It’s like being scared and tired at the same time.
It’s the fear of failure, but no urge to be productive.
It’s wanting friends, but hating socialising.
It’s wanting to be alone, but not wanting to be lonely.
It’s caring about everything then caring about nothing.
It’s feeling everything at once, then feeling paralysingly numb.
You might have seen this. It’s one of those Facebook memes that your friend has shared. And you’ve probably skipped past and ignored it. But depression is all this, and more.
The tiredness is overwhelming. I guess that’s the major thing that sticks out. I’m constantly exhausted. Thankfully, I sleep well these days. Where previously I may have struggled to fall asleep for the thoughts racing through my head, nowadays it’s easier. I’m finding peace – slowly, but finding it nonetheless.
I just want to be alone
Ham – sorted, turkey – sorted, trimmings – sorted, treats – sorted, booze – sorted.
He was totally ready. Christmas Day dinner here we come! But then he let it slip. He’d managed to fob the family off with vague promises of “I’m sorted for Christmas dinner yeah”. He really wanted to cook Christmas Day dinner for himself. Alone. It was better that way anyway. He’d only get more depressed spending time with siblings and their happy-ever-after lives with spouses and children. Better to stay home, cook for himself – everyone would prefer it that way. Except he’d let it slip that this was the plan. And now he’d have to live the other side of the nightmare. In company.
For me, my battle with depression is best summed up in this paragraph. To think; when I was single, lonely, depressed, battling my inner demons and the desire to find my happy ever after; that I would lie to my family. The fact that I would invent a fake reality for Christmas Day – that most family-centred time of year – highlights how deeply depression can change the person you used to know.
Have you noticed a friend or family member doing any of the following?
I’m guilty of all of the above.
I was the absolute king of this. Make all the plans in the world and just not rock up.
If I’m honest here, I still am struggling with this one. I’m trying to get better. I’m trying to engage more. Or I was before lockdown at least.
I’m walking along the footpath at the retail park. We’re due at my sister’s house later that day. I ask my wife if the sausages we were meant to bring are in the car. “I left them on the counter at home.” Instant rage. It builds so uncontrollably that I cannot stop myself from verbally lashing out in public. Again, my mind races to my upbringing, screaming at me that this is not appropriate. That something else is wrong. But, no. My depression can only see one thing wrong, and that’s the stupidly minor thing that my wife, and I, forgot the sausages.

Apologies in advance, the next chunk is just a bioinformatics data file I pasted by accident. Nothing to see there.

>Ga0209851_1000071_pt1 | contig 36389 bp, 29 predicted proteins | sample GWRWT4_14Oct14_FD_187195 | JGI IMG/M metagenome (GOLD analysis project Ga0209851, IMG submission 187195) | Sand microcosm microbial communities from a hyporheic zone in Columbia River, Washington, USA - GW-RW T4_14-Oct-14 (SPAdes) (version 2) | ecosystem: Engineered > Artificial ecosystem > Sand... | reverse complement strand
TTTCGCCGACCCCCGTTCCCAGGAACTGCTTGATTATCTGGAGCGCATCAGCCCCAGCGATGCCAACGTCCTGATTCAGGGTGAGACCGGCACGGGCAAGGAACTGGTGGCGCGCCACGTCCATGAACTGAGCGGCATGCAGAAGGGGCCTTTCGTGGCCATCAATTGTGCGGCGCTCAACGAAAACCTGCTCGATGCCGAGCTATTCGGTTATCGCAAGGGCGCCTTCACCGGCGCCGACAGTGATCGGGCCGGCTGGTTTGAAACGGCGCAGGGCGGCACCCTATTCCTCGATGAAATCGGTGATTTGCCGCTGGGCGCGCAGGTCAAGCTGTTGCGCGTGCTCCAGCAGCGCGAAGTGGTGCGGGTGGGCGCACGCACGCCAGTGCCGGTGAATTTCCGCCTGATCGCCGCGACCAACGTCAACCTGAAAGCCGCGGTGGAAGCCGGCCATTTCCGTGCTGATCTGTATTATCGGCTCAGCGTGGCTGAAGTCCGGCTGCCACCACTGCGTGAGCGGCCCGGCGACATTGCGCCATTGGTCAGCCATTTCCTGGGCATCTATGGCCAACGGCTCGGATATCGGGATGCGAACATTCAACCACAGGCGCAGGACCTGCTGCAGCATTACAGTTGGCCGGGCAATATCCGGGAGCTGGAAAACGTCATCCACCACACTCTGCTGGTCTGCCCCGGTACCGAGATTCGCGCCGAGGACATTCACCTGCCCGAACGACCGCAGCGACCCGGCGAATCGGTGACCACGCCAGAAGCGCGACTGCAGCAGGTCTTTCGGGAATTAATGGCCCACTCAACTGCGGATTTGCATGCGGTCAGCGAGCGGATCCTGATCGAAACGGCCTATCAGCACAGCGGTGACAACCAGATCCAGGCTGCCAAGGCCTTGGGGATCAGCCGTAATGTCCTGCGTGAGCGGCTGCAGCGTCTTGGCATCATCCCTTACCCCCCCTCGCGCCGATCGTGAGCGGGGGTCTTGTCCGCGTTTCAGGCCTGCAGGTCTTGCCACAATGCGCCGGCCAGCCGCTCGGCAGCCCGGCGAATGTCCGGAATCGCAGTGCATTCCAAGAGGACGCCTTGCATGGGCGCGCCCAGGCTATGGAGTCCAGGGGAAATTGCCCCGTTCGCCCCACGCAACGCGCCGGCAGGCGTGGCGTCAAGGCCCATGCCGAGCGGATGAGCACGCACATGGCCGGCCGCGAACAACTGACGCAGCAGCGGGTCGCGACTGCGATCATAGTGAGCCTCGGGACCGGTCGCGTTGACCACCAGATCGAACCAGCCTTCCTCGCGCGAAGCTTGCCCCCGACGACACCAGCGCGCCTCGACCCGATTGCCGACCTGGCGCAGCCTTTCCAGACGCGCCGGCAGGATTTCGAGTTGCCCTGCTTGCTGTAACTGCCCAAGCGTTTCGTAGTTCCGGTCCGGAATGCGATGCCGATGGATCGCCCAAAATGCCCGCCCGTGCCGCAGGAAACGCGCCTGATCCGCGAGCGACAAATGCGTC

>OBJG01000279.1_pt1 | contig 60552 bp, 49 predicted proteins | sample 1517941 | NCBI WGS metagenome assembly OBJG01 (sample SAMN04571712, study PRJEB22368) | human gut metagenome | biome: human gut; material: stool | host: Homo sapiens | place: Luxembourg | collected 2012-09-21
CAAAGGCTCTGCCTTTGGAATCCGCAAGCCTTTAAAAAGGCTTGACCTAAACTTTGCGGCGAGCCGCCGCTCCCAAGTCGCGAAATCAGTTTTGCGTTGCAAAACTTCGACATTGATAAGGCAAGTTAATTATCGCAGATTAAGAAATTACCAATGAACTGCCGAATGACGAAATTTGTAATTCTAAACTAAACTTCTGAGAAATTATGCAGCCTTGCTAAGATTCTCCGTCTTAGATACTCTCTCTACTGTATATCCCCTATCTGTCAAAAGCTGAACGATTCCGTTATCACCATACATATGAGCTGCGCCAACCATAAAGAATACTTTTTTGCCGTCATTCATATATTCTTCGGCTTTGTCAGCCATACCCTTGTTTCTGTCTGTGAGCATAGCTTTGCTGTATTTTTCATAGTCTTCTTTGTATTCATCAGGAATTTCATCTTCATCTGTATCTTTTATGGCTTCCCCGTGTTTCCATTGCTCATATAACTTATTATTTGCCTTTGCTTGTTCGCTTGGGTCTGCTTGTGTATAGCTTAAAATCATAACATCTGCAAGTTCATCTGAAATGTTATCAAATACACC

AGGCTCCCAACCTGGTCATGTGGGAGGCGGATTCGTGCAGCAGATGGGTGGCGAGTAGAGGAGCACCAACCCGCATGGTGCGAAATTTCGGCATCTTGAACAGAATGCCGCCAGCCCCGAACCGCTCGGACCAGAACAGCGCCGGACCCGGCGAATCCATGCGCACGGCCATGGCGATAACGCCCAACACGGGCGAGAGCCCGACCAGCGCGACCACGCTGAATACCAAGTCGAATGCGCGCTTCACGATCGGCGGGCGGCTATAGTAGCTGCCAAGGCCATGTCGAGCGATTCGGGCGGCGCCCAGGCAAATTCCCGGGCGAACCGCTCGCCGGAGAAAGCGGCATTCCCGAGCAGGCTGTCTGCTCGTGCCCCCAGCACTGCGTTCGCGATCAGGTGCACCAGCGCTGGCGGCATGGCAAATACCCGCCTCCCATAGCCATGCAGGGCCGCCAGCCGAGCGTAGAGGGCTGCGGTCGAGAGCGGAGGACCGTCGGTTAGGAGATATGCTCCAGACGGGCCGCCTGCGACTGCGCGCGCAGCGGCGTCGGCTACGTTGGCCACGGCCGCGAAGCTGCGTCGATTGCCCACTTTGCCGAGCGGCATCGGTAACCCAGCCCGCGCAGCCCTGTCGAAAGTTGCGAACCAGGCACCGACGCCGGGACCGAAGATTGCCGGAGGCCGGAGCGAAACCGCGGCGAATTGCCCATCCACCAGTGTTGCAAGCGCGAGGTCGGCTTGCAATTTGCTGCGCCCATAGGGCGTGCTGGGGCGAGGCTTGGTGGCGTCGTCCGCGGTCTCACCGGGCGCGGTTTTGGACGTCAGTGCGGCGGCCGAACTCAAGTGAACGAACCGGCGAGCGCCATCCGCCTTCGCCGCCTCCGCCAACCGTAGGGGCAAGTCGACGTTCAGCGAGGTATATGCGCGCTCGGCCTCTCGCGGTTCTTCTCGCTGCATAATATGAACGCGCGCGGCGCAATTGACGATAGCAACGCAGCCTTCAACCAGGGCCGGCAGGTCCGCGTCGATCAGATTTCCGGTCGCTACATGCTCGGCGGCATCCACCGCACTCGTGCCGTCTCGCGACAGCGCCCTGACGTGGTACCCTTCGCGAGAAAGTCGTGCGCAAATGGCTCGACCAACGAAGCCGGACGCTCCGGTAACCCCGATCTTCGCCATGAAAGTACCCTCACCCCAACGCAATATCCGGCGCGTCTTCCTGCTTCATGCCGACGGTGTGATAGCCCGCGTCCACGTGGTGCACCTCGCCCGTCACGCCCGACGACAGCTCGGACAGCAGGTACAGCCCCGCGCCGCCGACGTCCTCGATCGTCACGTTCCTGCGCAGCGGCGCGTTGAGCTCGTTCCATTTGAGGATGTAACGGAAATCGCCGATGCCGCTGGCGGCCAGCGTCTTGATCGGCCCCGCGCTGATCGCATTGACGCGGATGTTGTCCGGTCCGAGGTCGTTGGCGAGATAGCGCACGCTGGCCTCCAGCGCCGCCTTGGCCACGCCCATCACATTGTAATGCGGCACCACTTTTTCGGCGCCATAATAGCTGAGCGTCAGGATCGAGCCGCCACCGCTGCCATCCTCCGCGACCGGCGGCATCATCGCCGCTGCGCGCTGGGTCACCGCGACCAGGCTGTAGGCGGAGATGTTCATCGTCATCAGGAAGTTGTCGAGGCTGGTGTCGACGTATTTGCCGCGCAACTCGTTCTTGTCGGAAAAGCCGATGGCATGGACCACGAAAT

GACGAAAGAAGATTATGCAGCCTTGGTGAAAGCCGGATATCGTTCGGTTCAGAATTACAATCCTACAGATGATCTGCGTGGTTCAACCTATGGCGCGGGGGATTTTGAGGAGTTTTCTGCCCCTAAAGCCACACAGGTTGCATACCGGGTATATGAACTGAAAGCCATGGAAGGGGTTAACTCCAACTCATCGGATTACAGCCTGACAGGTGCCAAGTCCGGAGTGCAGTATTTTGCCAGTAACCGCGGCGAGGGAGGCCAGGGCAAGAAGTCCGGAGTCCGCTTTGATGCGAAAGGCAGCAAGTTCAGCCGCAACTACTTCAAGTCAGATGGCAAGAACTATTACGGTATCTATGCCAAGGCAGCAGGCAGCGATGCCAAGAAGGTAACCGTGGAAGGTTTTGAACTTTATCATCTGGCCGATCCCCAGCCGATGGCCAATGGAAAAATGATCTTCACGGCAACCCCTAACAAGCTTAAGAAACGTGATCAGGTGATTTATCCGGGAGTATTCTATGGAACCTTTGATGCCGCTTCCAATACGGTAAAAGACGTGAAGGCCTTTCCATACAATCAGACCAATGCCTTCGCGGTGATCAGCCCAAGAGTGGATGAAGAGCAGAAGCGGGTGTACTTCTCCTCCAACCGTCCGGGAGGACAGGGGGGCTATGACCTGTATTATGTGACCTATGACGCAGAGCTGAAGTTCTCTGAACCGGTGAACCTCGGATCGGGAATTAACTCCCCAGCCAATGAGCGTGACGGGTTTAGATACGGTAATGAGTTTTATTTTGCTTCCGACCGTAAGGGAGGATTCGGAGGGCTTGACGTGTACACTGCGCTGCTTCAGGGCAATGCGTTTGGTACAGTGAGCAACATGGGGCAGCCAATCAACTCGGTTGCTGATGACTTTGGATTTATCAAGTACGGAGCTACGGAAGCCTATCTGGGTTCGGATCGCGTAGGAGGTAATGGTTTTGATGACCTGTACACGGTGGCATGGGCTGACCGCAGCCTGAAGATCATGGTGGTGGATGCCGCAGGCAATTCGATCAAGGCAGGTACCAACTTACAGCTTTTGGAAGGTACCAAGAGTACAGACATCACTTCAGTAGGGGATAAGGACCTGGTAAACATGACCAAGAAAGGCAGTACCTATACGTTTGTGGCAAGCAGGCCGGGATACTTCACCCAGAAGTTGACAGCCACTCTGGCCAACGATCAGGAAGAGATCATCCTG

“He’s right there Brian. He’s talking to you. Will you just say something back for goodness sake?” Nothing. I can’t engage. My mind is screaming at me to be polite and to reply. But I can’t. And I can’t explain to you even now why this happened.
I see the call coming in and instantly there’s a dread inside that I can’t explain. It shouts to me that to answer this call will mean having to talk to someone for several minutes. It’s galling. I was brought up with manners and respect. I hate myself for not sliding to answer. But I just cannot do it. I’ll ring them back. Later. Maybe. Except, no, I won’t.
What I really want is for you, the reader, to reach out to someone. Every person reading this article knows of someone who has shown one or all of the signs mentioned here. That’s not to say they are the only signs of depression and anxiety, but I can only speak from experience.
Somebody you know and care for and love needs your help immediately. I certainly did. For 20 years I needed it. I didn’t realise it. And my friends and family didn’t either, which is why I ask you to reach out today.
About four years ago, after the afore-mentioned retail park incident, I went to my GP and, through tears, explained that story, and others, to him. And asked for help. He gave it to me by recommending counselling. He also prescribed medication that I decided against, hoping that talking would be the better solution for me. And it was.
Am I cured? No. Anyone who suffers from anxiety and depression will admit that there is no cure. There is management of your condition. And that’s OK too. For the first time in a long time, I’m now in control of my condition. A condition I didn’t even know until my GP uttered those words – “you’ve presented here today with clinical signs of depression”.
I know of friends and family who do not – or certainly did not – believe that depression and anxiety were real everyday conditions. I’ve had to convince them otherwise. I always thought that finding my one true love, getting married and having a family of my own would relieve me of this condition. Now, of course, I realise that I must learn to live with this condition as it’s an ever-present and isn’t actually linked to one aspect of my life.
I thank my wife Sam for her patience and understanding through all of this. And I promise my friends and family that I will always fight harder to overcome it.
Last year, I wrote a social media post highlighting my positives. For years, I had focused only on the negatives. On what I didn’t have; or hadn’t achieved; or couldn’t achieve. It took a lot of self-encouragement I must admit. And at the end of it, I realised I have so much more to give as a survivor of depression than someone who has submitted to its desires to take those we love most.
Love yourself. Love each other. And reach out.